All about Kumquats

You may have seen these small, oblong, rather mysterious orange fruits at your grocery store or farmers market. Did you know…

  • Kumquats are a citrus fruit. In fact, they are the smallest citrus fruit. (UF/IFAS Plant Identification Learning Module 2009).
  • Kumquats are the only citrus fruit that can be eaten whole—no peeling required! The inside of the fruit is tart, while the outside is sweet (FDACS 2015).
  • Kumquats are an excellent source of fiber (Percival and Findley 2014).
  • Most Florida kumquats are grown in Pasco County (FDACS 2015).
  • Kumquats originated in eastern Asia (Encylopaedia Britannica Online 2015). Kumquats grown in Florida are considered a very sustainable crop (Andersen, Williamson, and Olmstead 2012).


Andersen, P. C., J. G. Williamson, and M. A. Olmstead. 2012. Sustainability Assessment of Fruit and Nut Crops in North Florida and North Central Florida. HS765. Gainesville: University of Florida Institute of Food and Agricultural Sciences. Accessed November 3, 2015.

Encyclopædia Britannica Online, s. v. “Kumquat”, accessed December 03, 2015,

Florida Department of Agriculture and Consumer Services (FDACS). 2015. “Kumquat.” Accessed November 30, 2015.

Percival, Susan S., and Brooke Findley. 2014. What’s in Your Tropical Fruit? FSHN 07-08. Gainesville: University of Florida Institute of Food and Agricultural Sciences. Accessed November 30, 2015.

UF/IFAS Plant Identification Learning Module. “Kumquat (Fortunella spp.).” Accessed November 30, 2015.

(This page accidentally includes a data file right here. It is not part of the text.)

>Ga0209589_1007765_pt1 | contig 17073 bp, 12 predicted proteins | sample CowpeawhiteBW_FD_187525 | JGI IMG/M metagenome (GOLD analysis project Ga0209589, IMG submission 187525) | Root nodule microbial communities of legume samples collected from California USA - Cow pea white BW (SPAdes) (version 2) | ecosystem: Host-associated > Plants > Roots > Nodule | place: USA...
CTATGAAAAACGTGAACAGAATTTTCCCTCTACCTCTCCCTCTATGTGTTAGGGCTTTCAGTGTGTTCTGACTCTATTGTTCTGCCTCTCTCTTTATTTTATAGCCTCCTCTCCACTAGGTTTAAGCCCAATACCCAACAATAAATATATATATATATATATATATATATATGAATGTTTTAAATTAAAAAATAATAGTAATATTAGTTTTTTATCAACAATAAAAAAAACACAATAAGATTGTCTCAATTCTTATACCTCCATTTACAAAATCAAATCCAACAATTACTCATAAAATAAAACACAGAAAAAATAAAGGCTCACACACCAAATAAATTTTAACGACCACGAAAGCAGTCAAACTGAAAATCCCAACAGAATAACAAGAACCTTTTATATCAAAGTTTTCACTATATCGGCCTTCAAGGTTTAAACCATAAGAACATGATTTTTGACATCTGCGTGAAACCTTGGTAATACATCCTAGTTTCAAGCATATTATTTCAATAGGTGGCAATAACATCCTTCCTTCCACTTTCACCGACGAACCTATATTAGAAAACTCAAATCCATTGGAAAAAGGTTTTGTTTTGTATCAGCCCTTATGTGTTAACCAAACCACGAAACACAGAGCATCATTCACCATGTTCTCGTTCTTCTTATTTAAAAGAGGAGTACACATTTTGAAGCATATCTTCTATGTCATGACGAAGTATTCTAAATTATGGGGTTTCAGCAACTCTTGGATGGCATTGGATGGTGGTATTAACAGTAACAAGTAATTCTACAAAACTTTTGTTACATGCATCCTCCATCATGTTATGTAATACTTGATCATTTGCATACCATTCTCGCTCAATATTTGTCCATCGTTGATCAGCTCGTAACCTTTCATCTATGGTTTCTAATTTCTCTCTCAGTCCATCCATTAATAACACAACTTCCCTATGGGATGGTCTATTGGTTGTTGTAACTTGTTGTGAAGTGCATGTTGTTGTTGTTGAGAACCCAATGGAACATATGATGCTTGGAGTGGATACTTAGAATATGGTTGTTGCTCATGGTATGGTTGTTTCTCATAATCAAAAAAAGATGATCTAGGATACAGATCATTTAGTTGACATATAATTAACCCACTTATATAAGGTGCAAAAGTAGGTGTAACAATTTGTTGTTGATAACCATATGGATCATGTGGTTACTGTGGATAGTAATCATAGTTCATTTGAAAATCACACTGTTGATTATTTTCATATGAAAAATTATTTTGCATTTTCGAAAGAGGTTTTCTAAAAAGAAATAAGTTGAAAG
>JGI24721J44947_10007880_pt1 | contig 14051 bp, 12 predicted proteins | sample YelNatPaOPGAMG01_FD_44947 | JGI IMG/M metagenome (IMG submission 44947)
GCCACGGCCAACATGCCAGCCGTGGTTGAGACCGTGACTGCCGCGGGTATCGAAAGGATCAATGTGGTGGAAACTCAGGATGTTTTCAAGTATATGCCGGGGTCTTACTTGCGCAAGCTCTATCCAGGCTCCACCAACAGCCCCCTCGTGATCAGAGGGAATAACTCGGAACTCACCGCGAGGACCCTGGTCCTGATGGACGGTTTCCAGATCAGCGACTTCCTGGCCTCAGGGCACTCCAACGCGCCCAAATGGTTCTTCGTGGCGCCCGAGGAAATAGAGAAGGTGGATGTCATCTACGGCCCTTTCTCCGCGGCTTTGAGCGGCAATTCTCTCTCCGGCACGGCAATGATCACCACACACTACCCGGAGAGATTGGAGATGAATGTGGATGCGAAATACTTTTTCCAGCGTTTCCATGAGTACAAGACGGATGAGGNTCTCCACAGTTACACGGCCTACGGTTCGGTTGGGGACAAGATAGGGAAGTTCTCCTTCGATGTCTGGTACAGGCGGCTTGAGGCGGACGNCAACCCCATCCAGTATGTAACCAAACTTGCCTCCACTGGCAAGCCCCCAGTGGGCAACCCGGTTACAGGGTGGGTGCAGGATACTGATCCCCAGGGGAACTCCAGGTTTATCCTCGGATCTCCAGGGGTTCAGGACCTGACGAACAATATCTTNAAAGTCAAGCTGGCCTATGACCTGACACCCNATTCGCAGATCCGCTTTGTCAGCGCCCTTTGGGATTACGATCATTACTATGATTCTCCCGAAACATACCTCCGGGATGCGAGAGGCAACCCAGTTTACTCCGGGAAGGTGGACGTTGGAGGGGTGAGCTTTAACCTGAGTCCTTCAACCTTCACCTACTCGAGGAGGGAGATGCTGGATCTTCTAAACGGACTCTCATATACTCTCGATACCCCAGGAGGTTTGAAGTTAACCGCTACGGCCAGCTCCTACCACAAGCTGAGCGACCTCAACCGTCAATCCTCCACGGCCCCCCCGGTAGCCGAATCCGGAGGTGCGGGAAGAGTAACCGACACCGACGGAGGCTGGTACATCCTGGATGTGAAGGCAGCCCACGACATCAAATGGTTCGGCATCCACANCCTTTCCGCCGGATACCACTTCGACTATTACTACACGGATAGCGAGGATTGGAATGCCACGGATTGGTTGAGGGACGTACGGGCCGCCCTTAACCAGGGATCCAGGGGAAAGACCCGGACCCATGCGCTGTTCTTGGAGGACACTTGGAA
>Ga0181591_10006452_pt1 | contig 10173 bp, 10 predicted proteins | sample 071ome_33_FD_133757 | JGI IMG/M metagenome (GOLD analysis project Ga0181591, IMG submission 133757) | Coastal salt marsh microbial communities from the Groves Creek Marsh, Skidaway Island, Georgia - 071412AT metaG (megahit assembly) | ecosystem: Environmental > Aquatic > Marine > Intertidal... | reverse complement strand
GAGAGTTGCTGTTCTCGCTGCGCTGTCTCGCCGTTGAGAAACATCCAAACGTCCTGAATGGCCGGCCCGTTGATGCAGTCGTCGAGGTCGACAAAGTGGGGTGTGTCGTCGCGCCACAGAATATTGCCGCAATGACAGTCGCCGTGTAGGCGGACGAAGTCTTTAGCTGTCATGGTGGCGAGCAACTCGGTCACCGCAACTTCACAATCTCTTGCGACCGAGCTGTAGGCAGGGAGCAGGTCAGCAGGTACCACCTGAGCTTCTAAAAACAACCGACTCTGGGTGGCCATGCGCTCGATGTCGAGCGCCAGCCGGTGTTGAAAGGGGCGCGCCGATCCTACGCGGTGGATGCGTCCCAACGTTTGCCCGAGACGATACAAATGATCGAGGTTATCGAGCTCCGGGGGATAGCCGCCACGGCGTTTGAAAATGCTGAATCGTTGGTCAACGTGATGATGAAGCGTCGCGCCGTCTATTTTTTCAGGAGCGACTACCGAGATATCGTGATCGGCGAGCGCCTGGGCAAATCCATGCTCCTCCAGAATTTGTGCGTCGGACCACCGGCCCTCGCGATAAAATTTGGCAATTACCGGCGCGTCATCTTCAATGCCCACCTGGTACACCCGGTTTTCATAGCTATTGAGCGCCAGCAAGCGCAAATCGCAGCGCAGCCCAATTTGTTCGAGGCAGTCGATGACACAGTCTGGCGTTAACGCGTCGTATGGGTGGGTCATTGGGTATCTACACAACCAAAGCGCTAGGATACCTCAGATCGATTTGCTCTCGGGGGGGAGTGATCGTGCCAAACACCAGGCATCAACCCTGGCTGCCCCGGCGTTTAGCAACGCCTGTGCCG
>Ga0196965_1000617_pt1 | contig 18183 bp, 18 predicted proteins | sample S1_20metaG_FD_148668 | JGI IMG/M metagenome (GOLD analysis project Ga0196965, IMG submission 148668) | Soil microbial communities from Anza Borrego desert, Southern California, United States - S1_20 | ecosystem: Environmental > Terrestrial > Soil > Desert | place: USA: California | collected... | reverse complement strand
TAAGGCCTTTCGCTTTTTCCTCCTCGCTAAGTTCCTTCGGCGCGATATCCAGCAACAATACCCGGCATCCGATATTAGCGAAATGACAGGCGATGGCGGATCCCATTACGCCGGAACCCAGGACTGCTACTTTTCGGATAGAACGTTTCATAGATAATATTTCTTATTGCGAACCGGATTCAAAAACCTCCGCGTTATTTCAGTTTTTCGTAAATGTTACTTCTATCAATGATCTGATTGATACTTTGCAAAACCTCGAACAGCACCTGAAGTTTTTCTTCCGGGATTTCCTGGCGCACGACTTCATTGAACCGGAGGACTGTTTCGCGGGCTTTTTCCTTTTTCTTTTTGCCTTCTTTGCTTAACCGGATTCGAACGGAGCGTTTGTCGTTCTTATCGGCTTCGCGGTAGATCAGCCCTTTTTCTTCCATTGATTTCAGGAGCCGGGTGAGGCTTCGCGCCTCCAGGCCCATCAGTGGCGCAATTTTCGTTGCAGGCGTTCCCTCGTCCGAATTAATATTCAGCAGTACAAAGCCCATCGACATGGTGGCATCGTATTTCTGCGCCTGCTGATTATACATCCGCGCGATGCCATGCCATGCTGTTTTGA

Photo credit: suslik83/iStock/Thinkstock


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Web Writer at IFAS Communications

Sam is originally from California and has her BA in linguistics and MFA in poetry. She loves art, animals, culture, and learning about science.

3 Comments on “All about Kumquats

  1.  by  Julieta

    The ones I am eating today are from Alachua County and they are delicious. If I plant the seeds, will I get perfect kumquats again or I wonder if I will get part of a hybrid or rootstock.

    • sgrenrock
       by  sgrenrock

      Hi, Julieta. Thank you for your message. I am consulting one of our experts about your question and hope to have an answer for you soon.

    • sgrenrock
       by  sgrenrock

      Julieta, this is the answer to your question from Dr. Jonathan Crane, a UF/IFAS Extension Topical Fruit Crop Specialist:

      “1.Propagation of kumquat by seed may or may not result in the same identical plant. Kumquats can produce seed from nucellar (mother plant) tissue and through cross pollination with other citrus.
      2.Propagation by seed usually results in weak plants.
      3.Kumquat is mostly propagated by grafting or budding onto cold hardy rootstocks (usually trifoliate orange, ‘Flying Dragon’).”